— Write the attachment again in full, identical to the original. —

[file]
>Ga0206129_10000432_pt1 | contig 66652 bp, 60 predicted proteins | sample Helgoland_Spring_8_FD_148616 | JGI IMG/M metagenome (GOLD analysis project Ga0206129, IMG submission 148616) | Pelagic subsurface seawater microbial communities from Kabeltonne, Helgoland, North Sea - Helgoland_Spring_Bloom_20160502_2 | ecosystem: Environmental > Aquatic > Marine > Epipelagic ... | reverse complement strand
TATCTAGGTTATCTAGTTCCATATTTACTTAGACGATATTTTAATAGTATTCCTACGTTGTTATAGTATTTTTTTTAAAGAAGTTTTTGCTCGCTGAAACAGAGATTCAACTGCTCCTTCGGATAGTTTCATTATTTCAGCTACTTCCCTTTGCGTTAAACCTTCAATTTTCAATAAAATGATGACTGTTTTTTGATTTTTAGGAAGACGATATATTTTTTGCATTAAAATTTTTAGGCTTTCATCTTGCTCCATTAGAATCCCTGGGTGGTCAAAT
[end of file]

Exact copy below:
>Ga0206129_10000432_pt1 | contig 66652 bp, 60 predicted proteins | sample Helgoland_Spring_8_FD_148616 | JGI IMG/M metagenome (GOLD analysis project Ga0206129, IMG submission 148616) | Pelagic subsurface seawater microbial communities from Kabeltonne, Helgoland, North Sea - Helgoland_Spring_Bloom_20160502_2 | ecosystem: Environmental > Aquatic > Marine > Epipelagic ... | reverse complement strand
TATCTAGGTTATCTAGTTCCATATTTACTTAGACGATATTTTAATAGTATTCCTACGTTGTTATAGTATTTTTTTTAAAGAAGTTTTTGCTCGCTGAAACAGAGATTCAACTGCTCCTTCGGATAGTTTCATTATTTCAGCTACTTCCCTTTGCGTTAAACCTTCAATTTTCAATAAAATGATGACTGTTTTTTGATTTTTAGGAAGACGATATATTTTTTGCATTAAAATTTTTAGGCTTTCATCTTGCTCCATTAGAATCCCTGGGTGGTCAAAT